Have you ever wondered, “How do I make my first Backdoor Roth IRA?” Look no further if you need a step by step tutorial with pictures for your first Backdoor Roth IRA contributions, this post is here to help. We will run through how it works at Vanguard, though it is likely similar at other investment companies as well.
After following some other tutorials on performing a Backdoor Roth IRA, I unfortunately ran into several snags. It was my very first time and most of the tutorials that I found were for people who already had a Roth IRA set up.
It was not straightforward at all, but performing a backdoor Roth IRA conversion is vital to building wealth for high-income earners.
What is a Backdoor Roth IRA?
Before we get to the step by step process, let’s make sure that we don’t leave anyone behind. A “Roth” investment is a post-tax investment that grows tax-free and will never be taxed again. It is the last money many people touch in retirement, and it is the best money to leave to heirs as a Stretch Roth IRA.
However, if your income is too high (more on that below), you cannot place money directly into a Roth IRA. So, you must first contribute the money to a Traditional IRA -which can be done regardless of your income – and then convert it to a Roth IRA. Since conversions have no income limit, there is no problem with this move.
This loop hole (contributing to a Traditional and converting to a Roth) is called the Backdoor Roth IRA.
When Should I Contribute to a Backdoor Roth IRA?
The answer is pretty simple. After you have maxed out all of your pre-tax retirement space, a Backdoor Roth IRA should be your next step!
Today, we will discuss exactly how to set up your first Backdoor Roth IRA at Vanguard. If it’s your first time performing a Backdoor Roth IRA, you may want more information after reading through this post on how to perform $24,000 in one year (if married) or $12,000 (if single). If that’s you, read my post on contributing more than $6,000 per person in your first year.
Necessary Items to Note Prior to Starting Tutorial
The contribution limits to an IRA increased for 2019 is $6,000 annually for a single person, which means it is $12,000 for a married couple. You can still contribute $6,000 for a spouse who does not earn an income.
For starters, check to see if you make too much to contribute straight into a Roth IRA. This is directly from the IRS for the 2019 tax year:
|If your filing status is…||And your modified AGI is…||Then you can contribute…|
|married filing jointly or qualifying widow(er)||
|up to the limit|
> $193,000 but < $203,000
|a reduced amount|
|married filing separately and you lived with your spouse at any time during the year||
|a reduced amount|
|single, head of household, or married filing separately and you did not live with your spouse at any time during the year||
|up to the limit|
> $122,000 but < $137,000
|a reduced amount|
A few other things:
First, you do have to pay tax on any money you make while your money sits in the traditional IRA account when you convert it to the Roth IRA. Unfortunately, I was paid a dividend from the settlement fund because it took me too long to figure it out. Hopefully, this tutorial will prevent this for you.
Second, do NOT elect to withhold taxes when you make your conversions. Vanguard defaults to this, but some other websites do not and suggest you withhold 10%. Don’t do it.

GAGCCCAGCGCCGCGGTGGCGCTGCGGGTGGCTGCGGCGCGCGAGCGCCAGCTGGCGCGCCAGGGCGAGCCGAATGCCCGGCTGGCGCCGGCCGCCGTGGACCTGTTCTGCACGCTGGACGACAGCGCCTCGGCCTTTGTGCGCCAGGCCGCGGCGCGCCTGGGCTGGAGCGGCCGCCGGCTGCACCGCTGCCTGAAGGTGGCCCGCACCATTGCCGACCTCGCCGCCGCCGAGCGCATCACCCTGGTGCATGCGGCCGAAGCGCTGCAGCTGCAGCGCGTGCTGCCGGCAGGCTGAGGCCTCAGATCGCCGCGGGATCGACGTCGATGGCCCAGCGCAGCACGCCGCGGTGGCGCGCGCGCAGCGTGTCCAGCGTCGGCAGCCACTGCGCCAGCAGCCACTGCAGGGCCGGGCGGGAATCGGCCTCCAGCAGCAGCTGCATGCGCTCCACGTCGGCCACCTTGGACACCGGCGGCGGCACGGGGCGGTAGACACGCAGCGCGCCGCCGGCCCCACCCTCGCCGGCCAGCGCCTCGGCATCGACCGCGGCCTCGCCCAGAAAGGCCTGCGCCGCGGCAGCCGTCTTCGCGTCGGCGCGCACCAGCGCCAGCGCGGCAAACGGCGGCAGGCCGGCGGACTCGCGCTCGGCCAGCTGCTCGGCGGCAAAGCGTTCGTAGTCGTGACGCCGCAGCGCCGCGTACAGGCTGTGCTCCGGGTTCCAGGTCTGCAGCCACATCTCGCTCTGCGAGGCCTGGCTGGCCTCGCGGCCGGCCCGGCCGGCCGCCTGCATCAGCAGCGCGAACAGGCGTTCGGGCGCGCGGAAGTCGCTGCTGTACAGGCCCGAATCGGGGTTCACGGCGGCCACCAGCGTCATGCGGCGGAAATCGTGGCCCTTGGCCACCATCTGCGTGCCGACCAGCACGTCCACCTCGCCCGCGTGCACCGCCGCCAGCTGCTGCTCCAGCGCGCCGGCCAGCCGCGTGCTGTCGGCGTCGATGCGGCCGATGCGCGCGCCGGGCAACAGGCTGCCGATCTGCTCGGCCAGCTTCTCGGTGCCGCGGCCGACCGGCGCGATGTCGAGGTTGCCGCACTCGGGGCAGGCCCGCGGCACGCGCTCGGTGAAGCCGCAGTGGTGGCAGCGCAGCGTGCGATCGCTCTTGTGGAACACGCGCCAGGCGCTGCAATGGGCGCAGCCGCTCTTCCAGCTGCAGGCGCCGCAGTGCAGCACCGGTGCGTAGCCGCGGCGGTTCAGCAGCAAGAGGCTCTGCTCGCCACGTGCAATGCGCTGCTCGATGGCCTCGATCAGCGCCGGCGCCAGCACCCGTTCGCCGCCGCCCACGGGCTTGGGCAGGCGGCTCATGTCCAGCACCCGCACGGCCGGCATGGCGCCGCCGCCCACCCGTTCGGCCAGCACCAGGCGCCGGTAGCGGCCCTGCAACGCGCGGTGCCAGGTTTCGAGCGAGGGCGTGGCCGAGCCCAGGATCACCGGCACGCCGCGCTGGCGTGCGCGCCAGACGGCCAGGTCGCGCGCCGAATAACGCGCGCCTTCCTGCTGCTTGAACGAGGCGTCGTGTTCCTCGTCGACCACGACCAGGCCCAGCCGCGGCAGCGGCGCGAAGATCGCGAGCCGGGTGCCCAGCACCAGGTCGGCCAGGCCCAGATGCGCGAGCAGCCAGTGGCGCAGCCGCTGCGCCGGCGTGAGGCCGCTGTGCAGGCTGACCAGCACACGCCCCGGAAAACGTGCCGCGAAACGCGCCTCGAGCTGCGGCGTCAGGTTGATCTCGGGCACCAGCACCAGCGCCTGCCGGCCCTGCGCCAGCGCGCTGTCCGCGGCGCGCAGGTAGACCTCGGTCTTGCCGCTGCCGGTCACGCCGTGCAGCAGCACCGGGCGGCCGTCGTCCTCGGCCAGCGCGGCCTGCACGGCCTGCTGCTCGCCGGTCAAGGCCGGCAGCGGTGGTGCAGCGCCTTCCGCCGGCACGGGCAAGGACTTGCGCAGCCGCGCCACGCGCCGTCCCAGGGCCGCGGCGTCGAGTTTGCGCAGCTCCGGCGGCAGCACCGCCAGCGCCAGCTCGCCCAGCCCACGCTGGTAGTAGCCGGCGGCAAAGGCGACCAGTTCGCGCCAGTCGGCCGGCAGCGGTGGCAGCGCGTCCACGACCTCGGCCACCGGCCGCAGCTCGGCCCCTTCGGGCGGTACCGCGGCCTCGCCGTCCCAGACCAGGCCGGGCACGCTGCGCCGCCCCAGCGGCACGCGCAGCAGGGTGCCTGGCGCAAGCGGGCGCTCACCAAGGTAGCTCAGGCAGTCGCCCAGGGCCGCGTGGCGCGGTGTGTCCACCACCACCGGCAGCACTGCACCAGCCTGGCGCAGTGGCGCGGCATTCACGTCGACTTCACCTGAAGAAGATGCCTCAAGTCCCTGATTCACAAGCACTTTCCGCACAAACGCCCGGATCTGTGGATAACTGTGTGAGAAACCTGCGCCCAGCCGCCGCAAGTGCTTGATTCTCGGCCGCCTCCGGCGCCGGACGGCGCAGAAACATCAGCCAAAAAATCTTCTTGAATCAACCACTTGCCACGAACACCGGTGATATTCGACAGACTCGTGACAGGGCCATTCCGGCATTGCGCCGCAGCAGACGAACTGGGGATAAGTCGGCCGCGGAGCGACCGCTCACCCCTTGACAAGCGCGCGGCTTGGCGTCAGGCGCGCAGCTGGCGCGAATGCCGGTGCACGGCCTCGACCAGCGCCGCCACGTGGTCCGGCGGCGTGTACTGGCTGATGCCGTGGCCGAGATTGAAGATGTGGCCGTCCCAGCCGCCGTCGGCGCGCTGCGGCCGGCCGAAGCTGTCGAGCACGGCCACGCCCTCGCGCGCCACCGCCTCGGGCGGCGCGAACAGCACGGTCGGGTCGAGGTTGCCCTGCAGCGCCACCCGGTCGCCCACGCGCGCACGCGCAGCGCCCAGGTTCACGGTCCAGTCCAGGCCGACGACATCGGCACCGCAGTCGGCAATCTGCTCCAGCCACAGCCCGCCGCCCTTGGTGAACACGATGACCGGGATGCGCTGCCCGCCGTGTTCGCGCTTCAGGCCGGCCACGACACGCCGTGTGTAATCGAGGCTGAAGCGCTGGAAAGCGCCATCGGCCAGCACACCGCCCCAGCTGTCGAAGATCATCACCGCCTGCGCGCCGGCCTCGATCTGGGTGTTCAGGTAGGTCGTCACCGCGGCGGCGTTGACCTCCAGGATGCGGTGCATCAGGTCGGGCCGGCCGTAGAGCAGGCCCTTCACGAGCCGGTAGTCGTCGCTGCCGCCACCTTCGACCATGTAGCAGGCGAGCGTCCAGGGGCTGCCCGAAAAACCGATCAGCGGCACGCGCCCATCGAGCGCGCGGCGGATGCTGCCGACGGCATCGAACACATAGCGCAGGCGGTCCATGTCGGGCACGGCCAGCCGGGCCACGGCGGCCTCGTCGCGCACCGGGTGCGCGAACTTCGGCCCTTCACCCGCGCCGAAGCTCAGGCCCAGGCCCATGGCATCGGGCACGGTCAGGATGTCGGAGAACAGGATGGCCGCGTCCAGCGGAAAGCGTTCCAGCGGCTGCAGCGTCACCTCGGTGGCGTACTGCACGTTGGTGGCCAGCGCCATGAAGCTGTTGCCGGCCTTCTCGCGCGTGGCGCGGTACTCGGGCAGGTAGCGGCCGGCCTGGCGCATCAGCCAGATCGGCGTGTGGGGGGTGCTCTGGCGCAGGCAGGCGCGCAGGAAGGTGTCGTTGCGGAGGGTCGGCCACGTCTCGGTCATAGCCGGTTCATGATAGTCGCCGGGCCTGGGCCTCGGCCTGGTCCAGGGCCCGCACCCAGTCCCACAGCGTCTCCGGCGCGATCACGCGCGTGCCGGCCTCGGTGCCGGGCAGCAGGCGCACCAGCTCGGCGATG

Finally, wherever it is an option you should likely choose to reinvest the dividends earned from the account.
Step by Step Tutorial for First Backdoor Roth IRA
Step 1. Navigate to Vanguard Website
The first step is the most intuitive. Head on over to the Vanguard personal investor website.
Step 2A. Open an Account
Locate the “Open Account” at the top of the screen (Red Arrow).
Step 2B. Click “Open a New Account” for a Traditional IRA
Step 2C. Choose Funding Source for Backdoor Roth IRA
Most people will choose to wire money from their bank (Red/Black Arrow show in image below). However, if you are doing something different, then select the appropriate option for you.
Step 3. Fund your Vanguard account
The next few step towards your Backdoor Roth IRA is very intuitive. You can either 1) send vanguard a check or 2) give them your financial information.
Fill out the remaining appropriate information. When you type in (and select) your bank. Then select “individual” and it will look like the image below. Fill out this screen and the next four screens thereafter. Again, this part is intuitive. It also involves personal information, which is why you won’t see a screen shot from me!
Step 4. Review and Sign & Wire the Money
Use your banking account and routing numbers from a check to wire money to Vanguard. You will have selected a traditional IRA during the process. Go over everything one last time (Review) and then sign the documents.
Step 5. Register for an account
Make a username and password, etc. This gives you web access to your Vanguard account.
For me, this is where the Backdoor Roth IRA process started to get confusing.
Your money gets transferred to a “settlement fund” inside of your traditional IRA. The settlement fund is in the Vanguard Federal Money Market Fund.
This settlement fund will hold your money (i.e. prevent you from using it) that you wired from your bank account for up to 7 days. You cannot do anything with your money until it clears. You simply have to wait. Sorry. If you try before it has cleared it will tell you that you have “no available shares.”
This settlement account is a Brokerage account. This is a controversial topic on the Bogleheads forums. Some say that it may be a good thing because it simplifies the amount of tax paperwork you receive. Others say it has made the process unnecessarily complicated. As far as I am concerned, it is what it is.